The national debt has skyrocketed by $3.3 trillion since the beginning of 2020 amid record spending by Congress in response to the China-originated COVID-19 pandemic, which forced states to shut down their economies as businesses large and small, critical industries, state and local governments and the American people were given massive financial assistance.
But after three phases of legislation to address the economy-killing measures to save as many lives as possible, Congress is not through yet, with planned phase four legislation that Sen. Rand Paul (R-Ky.) says he is “alarmed” will spend “another $1 trillion we don’t have.”
Paul blasted Senate Republicans in a tweet, following a conference meeting: “The majority of Republicans are now no different than socialist Democrats when it comes to debt. They simply don’t care about debt and are preparing to add at least another trillion dollars in debt this month, combined with the trillions from earlier this summer.”
The concern is legitimate. At the beginning of the year the debt totaled $23.2 trillion, and now it’s $26.5 trillion, a monumental spike of 14.2 percent – and we’re only halfway through the year.
For perspective, since 1980, the national debt has averaged 8.74 percent growth a year while the economy has only managed 5.4 percent nominal growth, that is, before adjusting for inflation.
If those trends had continued without any fiscal adjustments by Congress, it would’ve taken until 2037 for the national debt to reach a $100 trillion, or about 192 percent of debt to GDP, which will only be about $56.5 trillion by that time.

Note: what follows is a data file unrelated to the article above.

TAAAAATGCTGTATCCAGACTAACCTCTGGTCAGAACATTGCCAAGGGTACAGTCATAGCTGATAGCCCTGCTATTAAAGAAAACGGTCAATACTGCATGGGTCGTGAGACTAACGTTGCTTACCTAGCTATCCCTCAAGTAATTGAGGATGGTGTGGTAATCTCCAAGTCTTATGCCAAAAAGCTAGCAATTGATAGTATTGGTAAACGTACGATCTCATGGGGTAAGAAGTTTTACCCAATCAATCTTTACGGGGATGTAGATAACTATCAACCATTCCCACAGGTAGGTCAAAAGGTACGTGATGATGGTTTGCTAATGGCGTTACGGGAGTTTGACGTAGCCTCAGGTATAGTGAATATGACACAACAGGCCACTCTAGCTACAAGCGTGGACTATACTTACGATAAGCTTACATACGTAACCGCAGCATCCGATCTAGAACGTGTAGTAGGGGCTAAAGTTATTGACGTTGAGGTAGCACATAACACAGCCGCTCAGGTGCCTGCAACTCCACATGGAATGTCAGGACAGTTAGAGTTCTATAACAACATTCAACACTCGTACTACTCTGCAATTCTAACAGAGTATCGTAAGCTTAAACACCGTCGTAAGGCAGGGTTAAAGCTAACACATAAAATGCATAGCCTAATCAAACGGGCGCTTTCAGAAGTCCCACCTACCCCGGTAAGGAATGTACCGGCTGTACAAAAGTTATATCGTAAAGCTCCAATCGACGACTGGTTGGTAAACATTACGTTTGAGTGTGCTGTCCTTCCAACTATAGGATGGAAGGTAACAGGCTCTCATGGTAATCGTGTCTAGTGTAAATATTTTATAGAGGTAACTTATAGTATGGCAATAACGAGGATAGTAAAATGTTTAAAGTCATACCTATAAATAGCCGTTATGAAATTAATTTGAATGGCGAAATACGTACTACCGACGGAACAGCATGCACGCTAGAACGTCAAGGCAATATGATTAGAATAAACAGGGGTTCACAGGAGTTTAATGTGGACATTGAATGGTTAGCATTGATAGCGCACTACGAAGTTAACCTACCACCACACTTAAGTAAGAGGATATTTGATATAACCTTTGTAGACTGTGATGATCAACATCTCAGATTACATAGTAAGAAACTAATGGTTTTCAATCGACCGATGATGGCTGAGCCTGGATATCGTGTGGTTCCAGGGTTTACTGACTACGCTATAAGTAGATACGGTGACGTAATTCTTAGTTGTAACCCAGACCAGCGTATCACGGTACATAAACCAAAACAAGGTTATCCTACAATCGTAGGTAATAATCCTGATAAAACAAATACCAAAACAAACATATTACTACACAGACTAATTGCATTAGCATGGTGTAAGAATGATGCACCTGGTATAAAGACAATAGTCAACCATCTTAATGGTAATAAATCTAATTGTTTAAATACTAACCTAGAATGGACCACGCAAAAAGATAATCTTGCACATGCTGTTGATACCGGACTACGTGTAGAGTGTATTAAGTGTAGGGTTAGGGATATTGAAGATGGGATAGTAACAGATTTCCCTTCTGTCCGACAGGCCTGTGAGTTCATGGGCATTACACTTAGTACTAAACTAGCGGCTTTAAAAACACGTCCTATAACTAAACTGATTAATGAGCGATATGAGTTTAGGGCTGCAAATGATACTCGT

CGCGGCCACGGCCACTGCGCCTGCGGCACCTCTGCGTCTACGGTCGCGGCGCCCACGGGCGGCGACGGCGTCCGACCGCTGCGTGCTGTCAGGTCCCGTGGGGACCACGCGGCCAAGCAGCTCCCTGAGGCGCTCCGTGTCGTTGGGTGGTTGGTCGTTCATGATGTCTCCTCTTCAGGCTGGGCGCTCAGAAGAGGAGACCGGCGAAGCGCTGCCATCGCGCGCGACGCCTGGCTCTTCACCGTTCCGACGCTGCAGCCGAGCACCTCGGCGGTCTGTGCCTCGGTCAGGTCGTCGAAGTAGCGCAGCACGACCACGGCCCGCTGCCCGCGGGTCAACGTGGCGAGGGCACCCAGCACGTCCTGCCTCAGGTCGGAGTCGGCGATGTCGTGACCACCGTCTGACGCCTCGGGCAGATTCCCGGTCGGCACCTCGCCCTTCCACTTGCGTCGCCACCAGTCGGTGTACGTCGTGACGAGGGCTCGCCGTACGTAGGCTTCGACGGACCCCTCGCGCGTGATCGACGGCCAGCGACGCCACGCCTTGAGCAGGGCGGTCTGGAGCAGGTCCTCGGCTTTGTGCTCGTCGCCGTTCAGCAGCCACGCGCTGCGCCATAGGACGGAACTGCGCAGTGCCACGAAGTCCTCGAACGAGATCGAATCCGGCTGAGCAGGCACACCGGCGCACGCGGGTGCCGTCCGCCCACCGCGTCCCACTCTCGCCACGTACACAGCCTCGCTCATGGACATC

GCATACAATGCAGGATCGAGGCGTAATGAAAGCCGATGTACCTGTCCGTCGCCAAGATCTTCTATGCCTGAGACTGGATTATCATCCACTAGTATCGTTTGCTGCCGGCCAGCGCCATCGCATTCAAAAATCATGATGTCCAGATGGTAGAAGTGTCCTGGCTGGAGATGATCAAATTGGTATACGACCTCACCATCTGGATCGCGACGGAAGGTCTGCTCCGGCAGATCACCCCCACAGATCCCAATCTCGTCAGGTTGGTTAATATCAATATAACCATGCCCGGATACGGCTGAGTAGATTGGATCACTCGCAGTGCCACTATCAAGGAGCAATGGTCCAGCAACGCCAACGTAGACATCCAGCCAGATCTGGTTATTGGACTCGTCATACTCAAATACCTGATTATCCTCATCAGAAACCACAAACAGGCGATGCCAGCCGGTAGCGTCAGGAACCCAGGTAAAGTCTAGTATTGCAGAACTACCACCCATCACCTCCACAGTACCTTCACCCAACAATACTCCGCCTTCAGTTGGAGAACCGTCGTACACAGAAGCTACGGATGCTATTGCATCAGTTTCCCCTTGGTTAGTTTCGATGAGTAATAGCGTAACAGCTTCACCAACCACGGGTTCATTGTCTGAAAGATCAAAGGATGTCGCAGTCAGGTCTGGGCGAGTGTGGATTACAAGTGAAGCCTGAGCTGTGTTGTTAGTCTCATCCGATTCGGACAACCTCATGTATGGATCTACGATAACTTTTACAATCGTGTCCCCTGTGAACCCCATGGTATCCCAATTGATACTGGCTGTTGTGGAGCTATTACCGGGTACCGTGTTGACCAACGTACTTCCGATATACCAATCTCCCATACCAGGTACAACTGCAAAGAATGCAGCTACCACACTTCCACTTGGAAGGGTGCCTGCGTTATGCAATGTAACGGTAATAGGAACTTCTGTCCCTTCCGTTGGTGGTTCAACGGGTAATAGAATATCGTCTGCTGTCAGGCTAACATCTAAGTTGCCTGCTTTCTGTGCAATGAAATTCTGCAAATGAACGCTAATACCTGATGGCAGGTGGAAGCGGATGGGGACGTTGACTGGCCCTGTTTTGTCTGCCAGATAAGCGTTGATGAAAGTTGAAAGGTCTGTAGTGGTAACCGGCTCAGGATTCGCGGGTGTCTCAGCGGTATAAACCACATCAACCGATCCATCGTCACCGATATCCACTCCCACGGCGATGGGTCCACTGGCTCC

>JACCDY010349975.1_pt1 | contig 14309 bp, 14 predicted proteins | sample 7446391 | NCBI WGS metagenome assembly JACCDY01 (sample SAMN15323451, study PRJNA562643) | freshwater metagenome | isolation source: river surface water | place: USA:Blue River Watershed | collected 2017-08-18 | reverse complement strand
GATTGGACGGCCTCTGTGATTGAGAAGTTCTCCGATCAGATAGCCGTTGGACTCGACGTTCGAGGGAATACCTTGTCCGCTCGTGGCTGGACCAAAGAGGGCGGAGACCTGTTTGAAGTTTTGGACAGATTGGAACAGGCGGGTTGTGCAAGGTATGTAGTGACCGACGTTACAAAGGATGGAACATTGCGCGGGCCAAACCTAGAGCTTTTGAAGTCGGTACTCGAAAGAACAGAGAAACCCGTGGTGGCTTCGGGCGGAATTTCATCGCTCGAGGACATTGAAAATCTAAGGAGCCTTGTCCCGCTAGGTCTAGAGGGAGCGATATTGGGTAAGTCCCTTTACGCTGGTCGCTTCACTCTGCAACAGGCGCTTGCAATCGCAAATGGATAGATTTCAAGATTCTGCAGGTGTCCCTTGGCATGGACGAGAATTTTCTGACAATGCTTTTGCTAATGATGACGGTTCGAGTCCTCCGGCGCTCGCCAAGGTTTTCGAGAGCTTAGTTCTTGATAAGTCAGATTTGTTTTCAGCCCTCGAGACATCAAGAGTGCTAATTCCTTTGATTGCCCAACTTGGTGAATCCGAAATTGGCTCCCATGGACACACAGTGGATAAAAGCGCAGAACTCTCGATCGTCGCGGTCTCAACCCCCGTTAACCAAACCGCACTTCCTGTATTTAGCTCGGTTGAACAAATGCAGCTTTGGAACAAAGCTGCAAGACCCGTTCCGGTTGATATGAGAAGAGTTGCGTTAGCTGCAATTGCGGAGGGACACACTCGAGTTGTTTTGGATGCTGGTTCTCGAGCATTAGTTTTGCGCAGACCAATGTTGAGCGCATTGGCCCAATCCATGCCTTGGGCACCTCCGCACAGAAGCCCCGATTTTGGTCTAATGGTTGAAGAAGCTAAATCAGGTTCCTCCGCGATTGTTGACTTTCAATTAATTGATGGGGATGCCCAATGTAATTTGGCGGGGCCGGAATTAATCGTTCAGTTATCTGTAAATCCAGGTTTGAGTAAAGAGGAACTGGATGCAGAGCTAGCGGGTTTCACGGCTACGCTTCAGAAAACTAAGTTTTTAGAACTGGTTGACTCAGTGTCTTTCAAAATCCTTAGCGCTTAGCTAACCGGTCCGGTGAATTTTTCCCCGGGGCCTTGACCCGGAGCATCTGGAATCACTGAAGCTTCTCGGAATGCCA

Now with the economy struck by the equivalent of an asteroid, and the damage to revenues still being calculated, the $100 trillion threshold will be reach much, much sooner – years sooner.
The Gross Domestic Product estimate for the second quarter will be released on July 30, likely to be the worst report in U.S. history. The third and fourth quarters will be better, but not before the debt continues skyrocketing to the moon.
Incentivizing vast spending schemes in Congress is continued high market demand for U.S. debt with 10-year treasuries trading at about just 0.60 percent and dropping as the coronavirus continues surging in southern states. The greater the demand for treasuries, the lower interest rates will go.
But that’s false comfort for legislators. The higher the debt, and the lower the interest rates, the stronger the U.S. dollar will become relative to the currencies of trade partners, which can be a drain on growth. During the height of the pandemic, the dollar reached record highs amid the flight to safety. And as the economy contracts, so too will revenues – driving the debt even higher.
In that sense, the deflationary pressure we’re seeing can drive slow to no growth, like it did in Japan, where the economy barely grown nominally in 20 years.
What would be a death knell however would be if global financial markets lost confidence in U.S. treasuries and the dollar, causing a sudden, massive weakening of the dollar, driving inflation and interest rates much higher – and potentially causing a funding crisis.
Such a danger might seem distant – and certainly supporting the economy in the present given the COVID closures is a more immediate concern for Congress and the administration – but it is not beyond the realm of possibility. We need to be careful here. Senator Paul is right.
Which is why – whatever Congress is considering right now – should only be for those items truly needed to either help states including schools to safely reopen with whatever protective equipment and rapid testing is needed. The longer everything remains shut, the worse the recession will be – and taxpayers will be the ones left with the bill.
Robert Romano is the vice president of Public Policy at American for Limited Government.